This week the UN reported that Liberia has the worst primary education system anywhere in the world with as many as 2/3 of children never stepping inside a classroom. This is the legacy of two devastating civil wars. Though the fighting stopped 13 years ago, it continues to deprive children of an education and hamper the development of the entire nation.
Education is fundamental to the improved livelihoods of individuals and consequently their families, communities and nation. We know that each year of schooling increases an individual’s earnings by an average of 10%, for women this can be as much as 20%. We also know that children of educated mothers are more likely to be vaccinated and less likely to suffer the effects of malnourishment. Education also directly correlates to improved GDP, dramatically increases health and reduces mortality, it reduces fertility rates – which means girls can stay in school for longer, have more opportunities to pursue employment and have fewer children resulting in lower overheads. Education also increases crop yields, reduces instances of child marriage, promotes gender equality and fosters peace.
The development of schools and a better education system is critical for the future welfare of children and the entire nation of Liberia. And at this desperate moment there is a rare opportunity to pause and ask an important question; what would a great education look like in Liberia? Stop reading for two minutes and think about that question.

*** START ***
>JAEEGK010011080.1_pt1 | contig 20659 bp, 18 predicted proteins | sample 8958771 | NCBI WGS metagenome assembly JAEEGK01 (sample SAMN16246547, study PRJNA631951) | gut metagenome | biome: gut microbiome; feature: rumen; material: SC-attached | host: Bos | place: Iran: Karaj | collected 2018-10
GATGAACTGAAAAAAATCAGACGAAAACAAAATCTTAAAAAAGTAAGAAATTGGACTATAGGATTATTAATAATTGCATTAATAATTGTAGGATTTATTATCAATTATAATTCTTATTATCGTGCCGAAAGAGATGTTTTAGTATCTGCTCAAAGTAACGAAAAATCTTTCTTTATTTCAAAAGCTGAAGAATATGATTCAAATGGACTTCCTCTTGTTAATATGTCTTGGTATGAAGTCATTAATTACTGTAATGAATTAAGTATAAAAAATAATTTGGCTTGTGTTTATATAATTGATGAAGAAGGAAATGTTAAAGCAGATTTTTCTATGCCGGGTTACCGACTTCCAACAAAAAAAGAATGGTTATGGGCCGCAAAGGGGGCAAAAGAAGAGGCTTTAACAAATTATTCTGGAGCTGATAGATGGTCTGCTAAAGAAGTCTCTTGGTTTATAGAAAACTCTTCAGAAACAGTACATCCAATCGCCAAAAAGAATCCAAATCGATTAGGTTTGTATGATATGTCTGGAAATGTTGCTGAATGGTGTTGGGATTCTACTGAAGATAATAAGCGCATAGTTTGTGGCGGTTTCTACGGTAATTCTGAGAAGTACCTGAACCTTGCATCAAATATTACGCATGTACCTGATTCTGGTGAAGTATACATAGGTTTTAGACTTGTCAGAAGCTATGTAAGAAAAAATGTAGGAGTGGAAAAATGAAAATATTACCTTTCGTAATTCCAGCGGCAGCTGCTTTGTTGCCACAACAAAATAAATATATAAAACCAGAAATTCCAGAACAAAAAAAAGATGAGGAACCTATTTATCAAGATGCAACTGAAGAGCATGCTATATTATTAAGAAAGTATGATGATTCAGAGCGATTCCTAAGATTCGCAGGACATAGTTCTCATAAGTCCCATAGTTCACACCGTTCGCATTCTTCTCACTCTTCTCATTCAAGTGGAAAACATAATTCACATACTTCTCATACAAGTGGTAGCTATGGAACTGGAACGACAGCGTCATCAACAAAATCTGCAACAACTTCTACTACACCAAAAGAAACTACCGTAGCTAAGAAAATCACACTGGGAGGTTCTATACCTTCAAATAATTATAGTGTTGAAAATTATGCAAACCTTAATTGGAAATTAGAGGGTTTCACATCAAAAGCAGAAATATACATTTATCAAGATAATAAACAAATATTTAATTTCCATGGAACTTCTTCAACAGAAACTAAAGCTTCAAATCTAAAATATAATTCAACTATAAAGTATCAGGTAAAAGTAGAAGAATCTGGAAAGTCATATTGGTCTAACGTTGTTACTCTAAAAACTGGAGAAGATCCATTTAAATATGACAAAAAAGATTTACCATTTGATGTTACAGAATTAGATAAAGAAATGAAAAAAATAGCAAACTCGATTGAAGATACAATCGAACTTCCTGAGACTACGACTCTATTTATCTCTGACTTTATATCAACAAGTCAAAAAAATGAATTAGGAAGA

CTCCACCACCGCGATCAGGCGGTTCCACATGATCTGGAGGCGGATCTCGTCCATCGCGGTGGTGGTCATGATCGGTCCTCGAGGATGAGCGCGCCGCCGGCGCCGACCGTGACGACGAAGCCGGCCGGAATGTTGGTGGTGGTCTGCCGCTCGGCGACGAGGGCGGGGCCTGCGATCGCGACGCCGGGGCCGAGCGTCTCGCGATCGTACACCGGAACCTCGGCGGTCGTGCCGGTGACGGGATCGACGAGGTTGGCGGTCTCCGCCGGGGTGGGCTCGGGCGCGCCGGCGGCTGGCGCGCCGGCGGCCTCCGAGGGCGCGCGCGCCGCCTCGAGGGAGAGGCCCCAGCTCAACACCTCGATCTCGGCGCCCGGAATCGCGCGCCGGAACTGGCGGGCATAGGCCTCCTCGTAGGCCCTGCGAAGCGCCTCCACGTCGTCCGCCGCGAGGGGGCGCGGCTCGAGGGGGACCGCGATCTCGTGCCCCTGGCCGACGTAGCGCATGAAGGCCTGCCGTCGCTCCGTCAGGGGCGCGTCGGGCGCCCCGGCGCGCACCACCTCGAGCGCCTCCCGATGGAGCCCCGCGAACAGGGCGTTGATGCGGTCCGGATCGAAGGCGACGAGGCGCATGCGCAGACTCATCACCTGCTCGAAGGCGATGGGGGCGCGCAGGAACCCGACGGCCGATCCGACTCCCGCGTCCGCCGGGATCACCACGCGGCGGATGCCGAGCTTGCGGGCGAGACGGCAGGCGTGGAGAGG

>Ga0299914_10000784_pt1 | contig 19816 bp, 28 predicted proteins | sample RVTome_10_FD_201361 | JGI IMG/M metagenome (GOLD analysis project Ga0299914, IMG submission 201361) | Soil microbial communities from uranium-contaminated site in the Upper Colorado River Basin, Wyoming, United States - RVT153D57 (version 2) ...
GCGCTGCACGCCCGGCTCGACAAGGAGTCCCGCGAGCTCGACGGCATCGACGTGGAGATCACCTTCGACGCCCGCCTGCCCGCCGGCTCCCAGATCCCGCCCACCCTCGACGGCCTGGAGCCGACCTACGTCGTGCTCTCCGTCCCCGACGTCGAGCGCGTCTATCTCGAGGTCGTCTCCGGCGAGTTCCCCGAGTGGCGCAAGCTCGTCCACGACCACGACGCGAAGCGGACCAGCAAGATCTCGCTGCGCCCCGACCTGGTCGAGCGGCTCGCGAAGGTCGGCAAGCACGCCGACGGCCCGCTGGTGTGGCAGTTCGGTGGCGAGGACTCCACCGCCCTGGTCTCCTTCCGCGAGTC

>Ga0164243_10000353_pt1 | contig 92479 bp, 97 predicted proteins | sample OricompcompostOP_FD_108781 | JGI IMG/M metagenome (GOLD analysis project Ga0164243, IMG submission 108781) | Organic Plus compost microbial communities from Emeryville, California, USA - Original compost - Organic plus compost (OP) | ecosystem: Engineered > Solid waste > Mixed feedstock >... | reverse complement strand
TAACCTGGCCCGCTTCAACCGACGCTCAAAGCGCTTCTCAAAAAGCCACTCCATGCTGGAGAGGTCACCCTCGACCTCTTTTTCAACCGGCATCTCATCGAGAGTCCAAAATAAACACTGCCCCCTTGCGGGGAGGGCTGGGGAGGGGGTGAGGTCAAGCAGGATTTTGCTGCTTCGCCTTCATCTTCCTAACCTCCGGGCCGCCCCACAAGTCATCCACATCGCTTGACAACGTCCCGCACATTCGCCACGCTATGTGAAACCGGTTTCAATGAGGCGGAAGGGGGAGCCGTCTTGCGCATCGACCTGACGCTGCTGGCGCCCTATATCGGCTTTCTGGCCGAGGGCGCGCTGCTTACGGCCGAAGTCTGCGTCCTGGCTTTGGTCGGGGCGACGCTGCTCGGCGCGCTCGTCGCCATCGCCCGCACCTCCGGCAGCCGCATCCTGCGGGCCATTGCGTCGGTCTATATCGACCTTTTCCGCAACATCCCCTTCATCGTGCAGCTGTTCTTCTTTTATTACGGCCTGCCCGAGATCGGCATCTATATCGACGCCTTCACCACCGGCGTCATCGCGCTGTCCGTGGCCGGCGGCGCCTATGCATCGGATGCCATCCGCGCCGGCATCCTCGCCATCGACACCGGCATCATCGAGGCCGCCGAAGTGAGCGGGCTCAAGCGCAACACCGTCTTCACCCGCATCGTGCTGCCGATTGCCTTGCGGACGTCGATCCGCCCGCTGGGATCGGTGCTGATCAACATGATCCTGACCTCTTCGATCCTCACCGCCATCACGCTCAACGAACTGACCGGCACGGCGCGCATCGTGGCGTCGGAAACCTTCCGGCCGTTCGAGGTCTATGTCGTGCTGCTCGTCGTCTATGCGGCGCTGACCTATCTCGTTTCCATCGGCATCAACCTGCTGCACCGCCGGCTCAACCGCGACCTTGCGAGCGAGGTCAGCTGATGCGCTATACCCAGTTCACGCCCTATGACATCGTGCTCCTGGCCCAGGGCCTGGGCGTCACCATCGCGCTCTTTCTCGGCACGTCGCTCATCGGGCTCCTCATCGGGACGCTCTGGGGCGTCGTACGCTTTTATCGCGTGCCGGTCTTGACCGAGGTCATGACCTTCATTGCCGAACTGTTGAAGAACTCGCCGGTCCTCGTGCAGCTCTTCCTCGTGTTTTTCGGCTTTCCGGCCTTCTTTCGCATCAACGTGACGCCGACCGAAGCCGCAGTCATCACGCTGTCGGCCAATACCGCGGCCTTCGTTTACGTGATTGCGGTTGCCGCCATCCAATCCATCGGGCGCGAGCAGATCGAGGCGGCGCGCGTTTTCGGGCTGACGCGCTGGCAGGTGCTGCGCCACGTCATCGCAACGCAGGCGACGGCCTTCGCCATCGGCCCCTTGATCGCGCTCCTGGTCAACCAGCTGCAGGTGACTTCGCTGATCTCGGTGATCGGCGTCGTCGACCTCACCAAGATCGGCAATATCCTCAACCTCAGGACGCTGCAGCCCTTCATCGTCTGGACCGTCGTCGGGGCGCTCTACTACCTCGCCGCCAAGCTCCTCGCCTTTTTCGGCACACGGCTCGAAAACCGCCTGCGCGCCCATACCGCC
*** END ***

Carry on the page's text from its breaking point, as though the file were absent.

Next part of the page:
Welcome back. What did you come up with? Did you think it would be great to force children to sit still in a room for seven hours whilst they listened to someone talk through a scripted lesson? Did you think that it would be great if we could place a label on each child to say how well they did at sitting still and reciting facts relating to certain subjects? No? In that case we need to think again.
We want to develop a school that will inspire young people and give them confidence to explore their strengths and interest. Schools should help them to do that. Schools should be flexible to the needs, strengths and interests of the students. Liberia need schools like that. Liberia desperately needs entrepreneurs and business leaders who can create employment and invest in communities and the future of their country.
In addition to the school we are developing plans to supply better access to clean water, education around sanitation, nutrition, adult literacy and vocational training opportunities. If great education is about empowering students to thrive, great schools must provide the tools and opportunities.
You can read the UN report here.